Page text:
The rule of law

I caught a clip of some righteous politician intoning about The Rule of Law yesterday. The phrase always sets my teeth on edge. He was talking about immigration laws, but I’ll bet he, or someone in his employ, had already broken the law that day, perhaps repeatedly. Everyone who doesn’t regularly violate the posted speed limit, raise your hand. Don’t own a car? You’re tied up? The speed limit on my street, for example, is 25 mph. No one goes that speed. Typical is 40; 50+ is not unusual. The chance of these lawbreakers being caught and punished for violating the duly constituted laws of the Commonwealth, are practically zip. What part of “speed limit” don’t these people understand? They know they won’t be caught—the linchpin of the Rule of Law—so they do as they please. Laws are only obeyed when enforced. That’s what’s wrong with them. They separate people from their decisions. Good behavior becomes defined as not getting caught—like a little kid. More sophisticated moral principles like “Do Unto Others,” for example, simply atrophy.

What’s the harm in breaking a speed limit, you might say. They’re too low anyway. It’s a busy world. Your time is important, you’re careful, and you won’t get caught. Let me give you a little additional information. A study was done on car-pedestrian accidents and the relationship between the likelihood of the pedestrian’s death and how fast the driver was going. At 20 mph, the pedestrian made out pretty well, with an 80% chance of surviving. (The study didn’t say how many of the 80% were in a wheelchair thereafter). If the driver, in a bit more of a hurry, his time being no doubt more valuable, was going 30 mph, the odds of killing the pedestrian were roughly 50%. A slight nudge on the gas to 40 mph, and anyone the driver hits with his car has a 90% chance of dying. So, while laws are demonstrably useless in slowing people down, here’s hoping more information might help, since with knowledge comes responsibility. Now you know. If by chance you’re speeding along in a hurry, unlikely to get caught, and some poor schmuck steps out from behind a parked van and you kill him, you’ll know if you’d been going slower, he might still be alive.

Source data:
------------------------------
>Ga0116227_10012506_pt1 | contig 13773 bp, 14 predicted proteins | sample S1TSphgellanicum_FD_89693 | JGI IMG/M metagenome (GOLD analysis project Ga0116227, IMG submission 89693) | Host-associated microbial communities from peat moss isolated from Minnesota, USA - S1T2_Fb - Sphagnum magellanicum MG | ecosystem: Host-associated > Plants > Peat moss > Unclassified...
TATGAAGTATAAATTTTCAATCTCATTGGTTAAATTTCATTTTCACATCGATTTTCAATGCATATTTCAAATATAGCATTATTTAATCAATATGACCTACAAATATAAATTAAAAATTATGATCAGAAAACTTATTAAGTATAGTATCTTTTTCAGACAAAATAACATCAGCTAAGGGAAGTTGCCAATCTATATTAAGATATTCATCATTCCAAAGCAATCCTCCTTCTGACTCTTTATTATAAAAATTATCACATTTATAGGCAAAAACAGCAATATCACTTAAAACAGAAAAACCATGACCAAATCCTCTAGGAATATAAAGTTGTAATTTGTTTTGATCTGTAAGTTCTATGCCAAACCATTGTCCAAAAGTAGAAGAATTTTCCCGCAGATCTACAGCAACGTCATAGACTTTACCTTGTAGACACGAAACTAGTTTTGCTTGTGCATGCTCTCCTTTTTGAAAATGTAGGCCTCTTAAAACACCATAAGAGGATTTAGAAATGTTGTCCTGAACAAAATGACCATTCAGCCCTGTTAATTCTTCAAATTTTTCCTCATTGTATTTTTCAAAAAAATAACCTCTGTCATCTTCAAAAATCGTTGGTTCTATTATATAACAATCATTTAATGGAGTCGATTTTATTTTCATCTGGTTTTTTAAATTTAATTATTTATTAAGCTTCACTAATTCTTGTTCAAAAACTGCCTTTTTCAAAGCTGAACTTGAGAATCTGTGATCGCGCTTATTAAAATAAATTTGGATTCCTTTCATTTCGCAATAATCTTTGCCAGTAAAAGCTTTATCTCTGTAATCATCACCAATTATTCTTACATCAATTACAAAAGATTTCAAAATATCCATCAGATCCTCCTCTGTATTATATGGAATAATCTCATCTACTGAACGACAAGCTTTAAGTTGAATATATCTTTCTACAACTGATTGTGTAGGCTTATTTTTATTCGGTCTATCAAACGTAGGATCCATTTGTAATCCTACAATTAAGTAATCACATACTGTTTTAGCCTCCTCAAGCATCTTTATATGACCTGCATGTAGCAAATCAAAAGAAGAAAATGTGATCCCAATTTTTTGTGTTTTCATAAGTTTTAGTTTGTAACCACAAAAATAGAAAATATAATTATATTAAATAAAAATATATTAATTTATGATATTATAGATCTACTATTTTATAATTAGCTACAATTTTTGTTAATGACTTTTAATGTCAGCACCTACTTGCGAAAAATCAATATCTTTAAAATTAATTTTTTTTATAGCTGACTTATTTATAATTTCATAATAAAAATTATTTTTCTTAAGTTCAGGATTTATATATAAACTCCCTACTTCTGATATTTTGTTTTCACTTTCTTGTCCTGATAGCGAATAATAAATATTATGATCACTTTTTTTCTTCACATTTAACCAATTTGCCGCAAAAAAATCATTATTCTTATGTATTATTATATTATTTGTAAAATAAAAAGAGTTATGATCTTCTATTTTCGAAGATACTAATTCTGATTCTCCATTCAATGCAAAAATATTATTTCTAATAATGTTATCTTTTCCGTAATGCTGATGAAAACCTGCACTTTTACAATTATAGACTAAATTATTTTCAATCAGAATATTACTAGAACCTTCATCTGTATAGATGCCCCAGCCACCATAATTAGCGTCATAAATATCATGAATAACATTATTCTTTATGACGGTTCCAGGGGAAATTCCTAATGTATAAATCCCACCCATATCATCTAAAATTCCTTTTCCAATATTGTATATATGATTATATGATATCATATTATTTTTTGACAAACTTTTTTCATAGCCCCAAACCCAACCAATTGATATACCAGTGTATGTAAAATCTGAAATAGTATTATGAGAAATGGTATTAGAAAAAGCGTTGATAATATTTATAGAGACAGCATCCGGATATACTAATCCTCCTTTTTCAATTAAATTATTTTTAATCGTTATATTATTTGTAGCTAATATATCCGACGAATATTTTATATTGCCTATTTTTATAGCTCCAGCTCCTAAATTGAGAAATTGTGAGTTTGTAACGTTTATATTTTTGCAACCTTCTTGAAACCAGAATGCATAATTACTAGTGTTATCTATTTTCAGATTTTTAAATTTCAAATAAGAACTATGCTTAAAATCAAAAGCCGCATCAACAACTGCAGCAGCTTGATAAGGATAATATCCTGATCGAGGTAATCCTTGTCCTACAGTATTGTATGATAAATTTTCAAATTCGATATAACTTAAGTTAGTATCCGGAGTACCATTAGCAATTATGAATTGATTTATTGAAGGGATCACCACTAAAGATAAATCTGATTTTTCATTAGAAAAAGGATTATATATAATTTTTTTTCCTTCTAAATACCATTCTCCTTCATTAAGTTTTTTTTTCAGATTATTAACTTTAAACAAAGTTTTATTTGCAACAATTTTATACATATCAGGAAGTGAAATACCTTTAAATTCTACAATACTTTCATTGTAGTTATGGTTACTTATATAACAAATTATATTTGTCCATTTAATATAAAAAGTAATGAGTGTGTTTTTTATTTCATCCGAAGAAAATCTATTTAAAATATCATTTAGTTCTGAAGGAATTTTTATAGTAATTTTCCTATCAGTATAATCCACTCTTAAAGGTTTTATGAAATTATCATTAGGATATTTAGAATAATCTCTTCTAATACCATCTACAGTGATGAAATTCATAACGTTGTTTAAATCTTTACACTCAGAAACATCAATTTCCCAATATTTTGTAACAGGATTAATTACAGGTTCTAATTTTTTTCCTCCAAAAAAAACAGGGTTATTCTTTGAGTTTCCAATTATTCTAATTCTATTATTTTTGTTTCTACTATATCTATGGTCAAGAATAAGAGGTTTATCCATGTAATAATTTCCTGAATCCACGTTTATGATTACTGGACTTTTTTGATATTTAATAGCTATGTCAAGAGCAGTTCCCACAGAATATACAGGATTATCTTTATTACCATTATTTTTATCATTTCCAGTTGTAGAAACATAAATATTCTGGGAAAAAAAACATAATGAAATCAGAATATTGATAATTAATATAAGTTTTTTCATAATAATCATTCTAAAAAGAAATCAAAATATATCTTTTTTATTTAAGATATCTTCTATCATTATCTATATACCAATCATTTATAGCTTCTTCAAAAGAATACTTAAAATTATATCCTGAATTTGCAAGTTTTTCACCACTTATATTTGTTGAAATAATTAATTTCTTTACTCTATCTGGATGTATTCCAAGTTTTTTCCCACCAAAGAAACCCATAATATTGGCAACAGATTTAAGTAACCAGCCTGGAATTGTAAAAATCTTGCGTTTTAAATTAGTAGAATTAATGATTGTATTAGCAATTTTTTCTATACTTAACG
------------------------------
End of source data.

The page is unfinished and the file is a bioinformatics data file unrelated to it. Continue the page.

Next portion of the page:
As for the immigration debate, a little less rant about the rule of law, and a little more knowledge of the people and economics involved might produce more humane results.

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